The most common cause is bowel ischemia.
Decreased blood flow to the bowel causes damage to the mucosal barrier, as well as over-distension of the bowel loops and proliferation of gas-forming bacteria. This results in the migration of gas from the bowel lumen into the mesenteric veins, which then flows to the portal system . For this reason, pneumatosis intestinalis is sometimes concurrent in these cases.
When HPVG is associated with bowel ischemia, there is usually transmural necrosis and a high mortality rate (85 percent) . There have been case reports describing pneumatosis intestinalis and HPVG after CPR. The pathophysiology is thought to be due to bowel ischemia resulting from poor mesenteric perfusion during CPR. This may be exacerbated by high doses of epinephrine during CPR, causing severe vasoconstriction .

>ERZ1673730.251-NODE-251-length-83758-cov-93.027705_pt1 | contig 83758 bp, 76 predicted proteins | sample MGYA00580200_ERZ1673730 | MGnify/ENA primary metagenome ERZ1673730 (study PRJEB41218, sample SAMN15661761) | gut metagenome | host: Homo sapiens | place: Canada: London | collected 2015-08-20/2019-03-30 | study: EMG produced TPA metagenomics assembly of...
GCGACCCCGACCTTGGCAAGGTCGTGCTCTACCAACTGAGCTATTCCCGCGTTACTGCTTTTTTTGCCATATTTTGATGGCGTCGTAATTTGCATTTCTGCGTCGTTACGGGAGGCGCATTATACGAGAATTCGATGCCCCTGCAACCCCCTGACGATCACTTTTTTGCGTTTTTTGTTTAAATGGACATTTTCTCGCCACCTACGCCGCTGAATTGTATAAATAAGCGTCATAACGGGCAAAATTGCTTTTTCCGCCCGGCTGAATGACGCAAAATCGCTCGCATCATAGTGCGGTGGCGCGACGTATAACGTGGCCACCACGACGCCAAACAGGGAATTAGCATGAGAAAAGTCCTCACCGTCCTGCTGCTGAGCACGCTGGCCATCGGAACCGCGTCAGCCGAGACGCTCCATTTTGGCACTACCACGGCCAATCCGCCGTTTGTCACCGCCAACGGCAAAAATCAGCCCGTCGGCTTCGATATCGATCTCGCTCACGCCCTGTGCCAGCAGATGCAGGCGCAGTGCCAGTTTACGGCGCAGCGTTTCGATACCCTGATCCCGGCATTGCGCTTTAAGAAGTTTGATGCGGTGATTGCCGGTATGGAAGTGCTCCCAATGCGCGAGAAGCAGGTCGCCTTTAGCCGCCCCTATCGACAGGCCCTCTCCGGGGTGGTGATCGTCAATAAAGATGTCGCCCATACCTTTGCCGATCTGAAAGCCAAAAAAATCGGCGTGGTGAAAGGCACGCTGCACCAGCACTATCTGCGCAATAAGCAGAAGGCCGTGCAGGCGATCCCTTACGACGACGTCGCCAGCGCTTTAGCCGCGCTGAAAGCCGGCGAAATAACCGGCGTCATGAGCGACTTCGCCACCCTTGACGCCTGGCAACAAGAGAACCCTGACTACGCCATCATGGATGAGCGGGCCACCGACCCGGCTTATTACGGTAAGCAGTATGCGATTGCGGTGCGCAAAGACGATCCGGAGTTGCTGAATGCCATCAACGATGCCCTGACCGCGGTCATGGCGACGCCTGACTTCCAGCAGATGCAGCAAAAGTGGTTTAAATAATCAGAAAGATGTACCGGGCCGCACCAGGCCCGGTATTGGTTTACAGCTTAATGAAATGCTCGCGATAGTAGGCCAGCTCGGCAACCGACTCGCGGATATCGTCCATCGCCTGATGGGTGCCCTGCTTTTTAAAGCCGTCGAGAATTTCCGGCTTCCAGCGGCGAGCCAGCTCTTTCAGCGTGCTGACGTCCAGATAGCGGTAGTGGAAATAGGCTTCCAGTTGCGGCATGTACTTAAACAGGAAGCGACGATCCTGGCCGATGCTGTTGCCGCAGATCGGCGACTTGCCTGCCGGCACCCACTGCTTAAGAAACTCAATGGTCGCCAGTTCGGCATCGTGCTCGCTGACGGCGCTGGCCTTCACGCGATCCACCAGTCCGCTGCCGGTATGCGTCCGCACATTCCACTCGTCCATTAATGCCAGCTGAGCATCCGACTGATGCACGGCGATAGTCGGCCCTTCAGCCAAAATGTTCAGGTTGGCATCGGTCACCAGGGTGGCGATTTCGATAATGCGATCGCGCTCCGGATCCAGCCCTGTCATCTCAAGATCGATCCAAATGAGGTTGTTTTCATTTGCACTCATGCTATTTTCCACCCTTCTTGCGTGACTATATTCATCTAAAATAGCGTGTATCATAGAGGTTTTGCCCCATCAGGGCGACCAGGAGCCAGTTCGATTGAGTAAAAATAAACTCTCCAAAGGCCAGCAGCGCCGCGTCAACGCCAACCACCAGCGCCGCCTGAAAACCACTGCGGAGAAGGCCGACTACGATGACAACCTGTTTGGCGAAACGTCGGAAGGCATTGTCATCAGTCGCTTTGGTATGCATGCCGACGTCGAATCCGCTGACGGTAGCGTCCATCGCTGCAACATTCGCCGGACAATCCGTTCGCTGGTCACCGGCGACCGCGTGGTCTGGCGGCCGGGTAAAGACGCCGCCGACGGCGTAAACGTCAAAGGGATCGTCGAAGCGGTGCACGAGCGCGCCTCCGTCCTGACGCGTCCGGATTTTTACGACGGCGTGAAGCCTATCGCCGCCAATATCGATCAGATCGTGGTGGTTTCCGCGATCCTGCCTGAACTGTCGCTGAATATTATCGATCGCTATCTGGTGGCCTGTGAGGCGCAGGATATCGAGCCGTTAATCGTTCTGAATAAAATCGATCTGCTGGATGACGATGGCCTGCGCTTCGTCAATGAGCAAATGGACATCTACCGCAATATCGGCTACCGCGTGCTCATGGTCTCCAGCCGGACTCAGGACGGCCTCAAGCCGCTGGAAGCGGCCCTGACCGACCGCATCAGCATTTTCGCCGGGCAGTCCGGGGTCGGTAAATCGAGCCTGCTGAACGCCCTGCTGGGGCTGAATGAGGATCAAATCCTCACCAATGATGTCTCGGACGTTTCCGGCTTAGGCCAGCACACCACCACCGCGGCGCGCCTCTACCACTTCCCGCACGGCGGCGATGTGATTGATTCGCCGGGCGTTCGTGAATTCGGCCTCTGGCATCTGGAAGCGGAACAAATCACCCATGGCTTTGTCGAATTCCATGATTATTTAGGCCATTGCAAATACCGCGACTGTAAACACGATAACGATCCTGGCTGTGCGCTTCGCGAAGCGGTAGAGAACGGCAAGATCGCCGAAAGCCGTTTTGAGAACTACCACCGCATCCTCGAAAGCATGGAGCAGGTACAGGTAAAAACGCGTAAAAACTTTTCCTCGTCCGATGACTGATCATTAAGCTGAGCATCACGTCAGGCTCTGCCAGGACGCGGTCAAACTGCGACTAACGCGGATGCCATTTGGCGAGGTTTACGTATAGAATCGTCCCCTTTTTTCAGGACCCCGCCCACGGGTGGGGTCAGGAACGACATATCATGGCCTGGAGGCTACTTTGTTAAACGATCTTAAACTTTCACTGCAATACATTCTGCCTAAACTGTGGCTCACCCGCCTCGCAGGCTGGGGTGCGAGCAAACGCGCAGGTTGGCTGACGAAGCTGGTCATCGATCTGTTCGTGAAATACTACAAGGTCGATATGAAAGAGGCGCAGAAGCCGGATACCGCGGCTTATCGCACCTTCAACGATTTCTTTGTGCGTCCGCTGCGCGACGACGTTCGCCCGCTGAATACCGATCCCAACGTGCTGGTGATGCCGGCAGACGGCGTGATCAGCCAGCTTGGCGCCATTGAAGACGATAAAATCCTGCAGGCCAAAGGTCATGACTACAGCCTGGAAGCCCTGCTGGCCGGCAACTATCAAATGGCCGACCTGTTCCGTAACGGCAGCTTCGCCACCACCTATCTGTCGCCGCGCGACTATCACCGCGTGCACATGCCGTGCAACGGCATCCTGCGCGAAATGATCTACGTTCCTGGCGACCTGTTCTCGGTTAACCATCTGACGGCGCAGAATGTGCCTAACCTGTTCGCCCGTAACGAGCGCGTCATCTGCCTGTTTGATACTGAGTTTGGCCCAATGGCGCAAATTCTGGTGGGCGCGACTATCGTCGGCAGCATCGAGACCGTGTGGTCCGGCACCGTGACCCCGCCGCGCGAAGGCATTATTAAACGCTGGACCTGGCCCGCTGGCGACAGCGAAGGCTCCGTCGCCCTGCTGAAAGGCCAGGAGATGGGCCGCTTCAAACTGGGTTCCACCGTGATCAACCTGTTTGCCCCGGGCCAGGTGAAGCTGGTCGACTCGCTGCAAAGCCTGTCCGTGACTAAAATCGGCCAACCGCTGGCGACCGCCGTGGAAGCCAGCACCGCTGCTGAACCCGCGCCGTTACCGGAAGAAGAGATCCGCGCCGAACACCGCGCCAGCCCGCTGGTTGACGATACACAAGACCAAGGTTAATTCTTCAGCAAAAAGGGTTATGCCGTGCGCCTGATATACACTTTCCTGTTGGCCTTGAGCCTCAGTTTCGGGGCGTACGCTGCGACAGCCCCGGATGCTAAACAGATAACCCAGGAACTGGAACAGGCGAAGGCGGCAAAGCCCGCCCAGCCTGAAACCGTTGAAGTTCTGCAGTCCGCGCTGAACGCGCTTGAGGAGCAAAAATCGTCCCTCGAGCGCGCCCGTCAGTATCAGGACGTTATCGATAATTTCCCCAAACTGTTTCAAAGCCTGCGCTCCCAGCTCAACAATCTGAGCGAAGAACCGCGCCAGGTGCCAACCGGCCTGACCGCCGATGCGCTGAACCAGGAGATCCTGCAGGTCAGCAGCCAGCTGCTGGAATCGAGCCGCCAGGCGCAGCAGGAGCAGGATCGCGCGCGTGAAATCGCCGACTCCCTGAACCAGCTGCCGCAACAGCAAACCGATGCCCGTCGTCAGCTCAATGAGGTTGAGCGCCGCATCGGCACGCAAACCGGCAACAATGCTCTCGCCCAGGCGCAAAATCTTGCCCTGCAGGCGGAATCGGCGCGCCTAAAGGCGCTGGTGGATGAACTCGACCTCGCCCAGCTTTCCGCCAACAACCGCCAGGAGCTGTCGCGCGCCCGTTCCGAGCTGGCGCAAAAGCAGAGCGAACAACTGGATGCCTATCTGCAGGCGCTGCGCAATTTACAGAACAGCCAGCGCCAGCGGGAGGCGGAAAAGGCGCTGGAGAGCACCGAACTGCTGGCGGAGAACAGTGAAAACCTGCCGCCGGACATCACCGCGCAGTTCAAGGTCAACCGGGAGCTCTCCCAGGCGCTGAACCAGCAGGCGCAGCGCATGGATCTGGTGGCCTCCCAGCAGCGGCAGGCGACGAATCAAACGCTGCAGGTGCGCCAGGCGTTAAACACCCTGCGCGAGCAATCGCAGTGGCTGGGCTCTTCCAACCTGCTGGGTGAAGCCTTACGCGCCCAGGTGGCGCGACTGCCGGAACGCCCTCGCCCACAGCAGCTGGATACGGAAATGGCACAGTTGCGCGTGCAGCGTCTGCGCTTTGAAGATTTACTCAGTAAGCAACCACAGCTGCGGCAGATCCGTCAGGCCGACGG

Another proposed mechanism is over-distension of the stomach during bag-mask ventilation, resulting in mucosal tears and translocation of intraluminal air . Lien et al. found that HPVG was more likely in older patients, unwitnessed arrest, prolonged resuscitation, and also in patients who received more epinephrine . These patients were also less likely to have return of spontaneous circulation, survival to hospital admission, and survival to hospital discharge.